“I challenge you to stop reading Signed, Sealed, Delivered after the Queen of Bohemia's flame to the Earl of Carlisle which begins ‘Thou ugly, filthy, camel's face...’ I know I couldn't.” (Sylvia Nasar, author of A Beautiful Mind and Grand Pursuit: The Story of Economic Ge)
“Dear reader: I hasten to alert you to an irresistible book exploring personal correspondence across many periods of history and every range of human emotion. If letter-writing is a lost, or at best a vanishing, art, Nina Sankovitch has injected it with new hope and life. Take that, email and twitter. Frankly, I could not put this book down, else I would have written sooner.” (Harold Holzer, author of Dear Mr. Lincoln: Letters to the President)
About the Author
Nina Sankovitch is the acclaimed author of Tolstoy and the Purple Chair, selected by Oprah as a “book to read now,” and a contributing writer for the Huffington Post. She is married and lives in Connecticut.
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The book encompasses a variety of correspondence and correspondents, from different historical periods and social strata, and differing relationships---from the familial, to the romantic and even the political. All exchanges are well-chosen. Each is intimate and unique, and also stands in notable contrast with the sparer e-mails and texts of our current, more digital age, a development which Sankvovitch rather regrets. For her these older paper-based forms of communication tended to be deeper, more thoughtful and probably more consequential than their modern equivalents, precisely because they were, as she says, “singular in writing, and in receiving.” Based on the examples she provides, I will say she makes a persuasive case.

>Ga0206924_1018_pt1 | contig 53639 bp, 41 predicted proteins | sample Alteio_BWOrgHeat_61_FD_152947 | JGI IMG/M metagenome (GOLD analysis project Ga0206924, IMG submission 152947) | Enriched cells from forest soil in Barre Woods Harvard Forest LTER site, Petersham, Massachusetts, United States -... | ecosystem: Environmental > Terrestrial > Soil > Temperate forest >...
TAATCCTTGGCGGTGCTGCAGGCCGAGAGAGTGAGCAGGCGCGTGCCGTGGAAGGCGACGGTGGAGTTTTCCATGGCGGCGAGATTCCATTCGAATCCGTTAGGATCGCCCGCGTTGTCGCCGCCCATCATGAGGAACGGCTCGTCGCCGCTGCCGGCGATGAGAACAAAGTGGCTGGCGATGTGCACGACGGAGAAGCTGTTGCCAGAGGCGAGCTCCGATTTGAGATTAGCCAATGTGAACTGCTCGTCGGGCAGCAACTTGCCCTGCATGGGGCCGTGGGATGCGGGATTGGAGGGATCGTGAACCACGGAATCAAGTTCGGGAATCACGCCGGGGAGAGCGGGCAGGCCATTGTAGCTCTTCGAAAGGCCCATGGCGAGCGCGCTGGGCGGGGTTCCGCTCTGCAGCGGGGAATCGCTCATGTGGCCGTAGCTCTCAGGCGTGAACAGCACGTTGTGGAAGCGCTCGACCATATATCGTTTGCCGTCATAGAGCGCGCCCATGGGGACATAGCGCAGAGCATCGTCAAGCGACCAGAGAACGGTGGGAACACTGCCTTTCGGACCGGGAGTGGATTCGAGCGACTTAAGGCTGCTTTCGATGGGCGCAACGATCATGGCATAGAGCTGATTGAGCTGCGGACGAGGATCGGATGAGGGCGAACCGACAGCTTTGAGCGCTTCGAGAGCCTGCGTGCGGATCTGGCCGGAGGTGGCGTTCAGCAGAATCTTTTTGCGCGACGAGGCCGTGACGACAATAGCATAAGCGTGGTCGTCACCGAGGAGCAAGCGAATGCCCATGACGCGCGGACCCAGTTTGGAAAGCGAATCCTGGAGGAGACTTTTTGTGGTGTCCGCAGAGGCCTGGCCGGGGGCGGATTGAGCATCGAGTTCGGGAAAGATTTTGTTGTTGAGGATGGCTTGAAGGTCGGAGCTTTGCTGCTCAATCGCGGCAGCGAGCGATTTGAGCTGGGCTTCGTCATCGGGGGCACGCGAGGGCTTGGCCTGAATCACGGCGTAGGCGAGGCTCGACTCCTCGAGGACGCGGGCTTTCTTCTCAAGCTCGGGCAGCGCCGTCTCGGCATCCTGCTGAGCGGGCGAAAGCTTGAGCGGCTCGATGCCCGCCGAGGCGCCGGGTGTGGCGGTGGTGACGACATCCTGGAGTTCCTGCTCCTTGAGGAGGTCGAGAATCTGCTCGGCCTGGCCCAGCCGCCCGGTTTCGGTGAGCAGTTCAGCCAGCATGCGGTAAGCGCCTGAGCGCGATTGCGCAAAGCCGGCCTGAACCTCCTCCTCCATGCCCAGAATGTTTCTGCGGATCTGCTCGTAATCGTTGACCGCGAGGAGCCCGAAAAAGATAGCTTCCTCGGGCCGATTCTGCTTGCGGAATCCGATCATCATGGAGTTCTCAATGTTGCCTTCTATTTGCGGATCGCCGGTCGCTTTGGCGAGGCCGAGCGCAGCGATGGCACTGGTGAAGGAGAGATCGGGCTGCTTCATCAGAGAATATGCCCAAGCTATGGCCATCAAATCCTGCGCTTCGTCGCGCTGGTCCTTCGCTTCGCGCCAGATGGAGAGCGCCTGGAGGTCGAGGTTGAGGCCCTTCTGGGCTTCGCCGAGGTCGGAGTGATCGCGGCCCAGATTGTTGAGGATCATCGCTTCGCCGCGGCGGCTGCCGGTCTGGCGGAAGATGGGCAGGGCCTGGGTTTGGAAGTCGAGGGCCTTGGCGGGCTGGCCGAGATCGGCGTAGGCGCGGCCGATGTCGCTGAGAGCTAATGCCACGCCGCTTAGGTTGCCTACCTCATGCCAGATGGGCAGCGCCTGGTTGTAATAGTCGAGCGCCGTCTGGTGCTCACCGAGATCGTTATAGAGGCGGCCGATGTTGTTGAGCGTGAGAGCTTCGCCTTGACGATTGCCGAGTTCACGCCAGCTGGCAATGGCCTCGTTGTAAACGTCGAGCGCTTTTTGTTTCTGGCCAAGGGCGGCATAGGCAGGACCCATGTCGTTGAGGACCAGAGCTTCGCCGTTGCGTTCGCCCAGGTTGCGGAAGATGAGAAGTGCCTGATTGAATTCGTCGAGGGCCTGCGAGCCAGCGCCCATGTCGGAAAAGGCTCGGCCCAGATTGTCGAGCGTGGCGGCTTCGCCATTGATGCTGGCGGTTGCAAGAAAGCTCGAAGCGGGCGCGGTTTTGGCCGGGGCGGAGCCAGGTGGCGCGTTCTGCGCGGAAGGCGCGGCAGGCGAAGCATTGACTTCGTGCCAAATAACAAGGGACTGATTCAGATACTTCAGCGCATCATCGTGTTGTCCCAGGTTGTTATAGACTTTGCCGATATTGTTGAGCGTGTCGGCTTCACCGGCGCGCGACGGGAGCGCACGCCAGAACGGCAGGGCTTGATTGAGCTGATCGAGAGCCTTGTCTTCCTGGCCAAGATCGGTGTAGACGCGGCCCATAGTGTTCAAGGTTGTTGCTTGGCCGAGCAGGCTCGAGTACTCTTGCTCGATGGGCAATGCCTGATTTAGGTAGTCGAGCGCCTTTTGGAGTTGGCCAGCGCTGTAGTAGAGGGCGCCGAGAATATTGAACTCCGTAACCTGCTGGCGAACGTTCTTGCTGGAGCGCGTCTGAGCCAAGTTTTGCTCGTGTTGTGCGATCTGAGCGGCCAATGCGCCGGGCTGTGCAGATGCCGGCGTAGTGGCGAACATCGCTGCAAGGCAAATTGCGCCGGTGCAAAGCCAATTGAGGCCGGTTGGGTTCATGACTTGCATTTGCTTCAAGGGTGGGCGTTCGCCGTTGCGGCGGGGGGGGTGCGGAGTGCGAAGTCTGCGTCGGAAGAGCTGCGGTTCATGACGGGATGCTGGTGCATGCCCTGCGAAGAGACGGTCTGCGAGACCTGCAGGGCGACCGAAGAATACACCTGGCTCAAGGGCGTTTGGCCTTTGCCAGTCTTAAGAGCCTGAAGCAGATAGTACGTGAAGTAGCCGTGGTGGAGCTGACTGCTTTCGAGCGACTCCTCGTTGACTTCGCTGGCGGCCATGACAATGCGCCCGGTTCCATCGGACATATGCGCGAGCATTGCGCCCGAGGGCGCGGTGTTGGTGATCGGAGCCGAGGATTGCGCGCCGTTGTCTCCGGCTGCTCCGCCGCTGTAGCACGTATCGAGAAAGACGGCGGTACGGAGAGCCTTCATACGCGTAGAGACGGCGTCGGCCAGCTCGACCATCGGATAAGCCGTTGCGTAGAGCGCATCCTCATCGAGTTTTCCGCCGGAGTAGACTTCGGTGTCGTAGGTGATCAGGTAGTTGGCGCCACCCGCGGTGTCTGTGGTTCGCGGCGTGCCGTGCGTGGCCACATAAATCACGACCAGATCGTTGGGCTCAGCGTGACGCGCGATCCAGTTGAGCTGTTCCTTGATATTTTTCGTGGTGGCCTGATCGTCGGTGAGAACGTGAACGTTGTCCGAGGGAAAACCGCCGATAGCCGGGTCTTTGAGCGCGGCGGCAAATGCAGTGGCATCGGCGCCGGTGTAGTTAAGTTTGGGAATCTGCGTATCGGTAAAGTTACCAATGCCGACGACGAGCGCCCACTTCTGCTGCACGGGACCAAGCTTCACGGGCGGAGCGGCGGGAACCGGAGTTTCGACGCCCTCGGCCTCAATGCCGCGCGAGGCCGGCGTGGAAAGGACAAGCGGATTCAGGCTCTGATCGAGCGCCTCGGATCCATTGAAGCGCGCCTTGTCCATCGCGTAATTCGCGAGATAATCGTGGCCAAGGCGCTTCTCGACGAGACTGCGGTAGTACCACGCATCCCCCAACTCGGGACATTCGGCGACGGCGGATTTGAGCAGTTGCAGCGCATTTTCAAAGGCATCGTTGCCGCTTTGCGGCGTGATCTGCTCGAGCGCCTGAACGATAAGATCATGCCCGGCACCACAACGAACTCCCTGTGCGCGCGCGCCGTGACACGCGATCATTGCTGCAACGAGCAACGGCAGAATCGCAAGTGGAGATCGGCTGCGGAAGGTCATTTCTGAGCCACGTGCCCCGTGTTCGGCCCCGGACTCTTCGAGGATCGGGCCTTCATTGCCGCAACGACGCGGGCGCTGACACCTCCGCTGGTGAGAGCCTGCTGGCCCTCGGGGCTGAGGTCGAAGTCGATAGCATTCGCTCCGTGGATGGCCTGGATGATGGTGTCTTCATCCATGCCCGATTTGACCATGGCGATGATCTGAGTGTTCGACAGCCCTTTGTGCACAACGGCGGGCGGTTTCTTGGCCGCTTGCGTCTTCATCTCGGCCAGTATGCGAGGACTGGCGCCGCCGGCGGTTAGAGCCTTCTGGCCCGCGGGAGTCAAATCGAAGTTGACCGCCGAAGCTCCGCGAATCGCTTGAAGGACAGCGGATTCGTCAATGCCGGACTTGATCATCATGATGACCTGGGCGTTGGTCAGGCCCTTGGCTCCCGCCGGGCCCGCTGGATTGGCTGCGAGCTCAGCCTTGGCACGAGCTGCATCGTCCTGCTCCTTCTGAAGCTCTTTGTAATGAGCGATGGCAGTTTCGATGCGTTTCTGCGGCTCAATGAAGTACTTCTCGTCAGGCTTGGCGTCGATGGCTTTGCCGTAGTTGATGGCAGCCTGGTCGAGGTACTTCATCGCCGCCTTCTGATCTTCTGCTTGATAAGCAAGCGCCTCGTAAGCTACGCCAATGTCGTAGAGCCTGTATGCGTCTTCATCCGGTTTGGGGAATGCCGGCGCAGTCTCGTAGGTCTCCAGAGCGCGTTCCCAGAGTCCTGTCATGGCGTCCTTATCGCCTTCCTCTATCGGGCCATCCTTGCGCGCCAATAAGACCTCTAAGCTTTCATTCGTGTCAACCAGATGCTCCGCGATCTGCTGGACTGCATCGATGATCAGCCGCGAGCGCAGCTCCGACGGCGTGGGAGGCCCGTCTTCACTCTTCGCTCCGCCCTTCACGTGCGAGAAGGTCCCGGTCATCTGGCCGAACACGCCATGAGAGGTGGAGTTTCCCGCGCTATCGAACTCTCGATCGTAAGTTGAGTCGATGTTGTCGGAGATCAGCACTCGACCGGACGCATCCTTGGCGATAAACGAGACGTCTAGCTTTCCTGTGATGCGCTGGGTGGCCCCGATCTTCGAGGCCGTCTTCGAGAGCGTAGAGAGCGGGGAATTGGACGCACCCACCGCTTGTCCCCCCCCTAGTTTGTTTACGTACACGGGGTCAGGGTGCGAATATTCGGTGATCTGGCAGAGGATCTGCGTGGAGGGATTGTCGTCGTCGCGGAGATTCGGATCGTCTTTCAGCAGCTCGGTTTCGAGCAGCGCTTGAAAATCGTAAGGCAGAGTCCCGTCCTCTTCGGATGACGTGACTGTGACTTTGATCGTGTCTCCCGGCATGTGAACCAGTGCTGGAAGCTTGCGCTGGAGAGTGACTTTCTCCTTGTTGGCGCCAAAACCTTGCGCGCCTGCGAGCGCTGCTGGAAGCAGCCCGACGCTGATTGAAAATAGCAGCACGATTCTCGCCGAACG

Despite this view, however, she does not turn the book into a simple exercise in nostalgia. Instead she connects these correspondences to her own recent written communications with her eldest son, with whom she maintained almost daily contact (both digital and postal) after he left home to study at Harvard. In so doing she artfully connects the older exchanges very much to the present, highlighting their resonations today and rendering them even more personal and intimate than if she had examined each in isolation. Indeed this approach is quite similar to that of her first book, in which she which relates an intensive stretch of reading (one complete book of prose literature per day over a full year) to preceding events in her personal and family life, both sad and joyful.
On that note, I would even suggest that Nina Sankovitch has now fashioned a new genre all her own---part memoir and part literary and historical reflection, but most of all a celebration of the written word. Book-lovers and readers among us, of all stripes, would be well-advised to join her on the page.
Give yourselves a treat and read this wonderful book.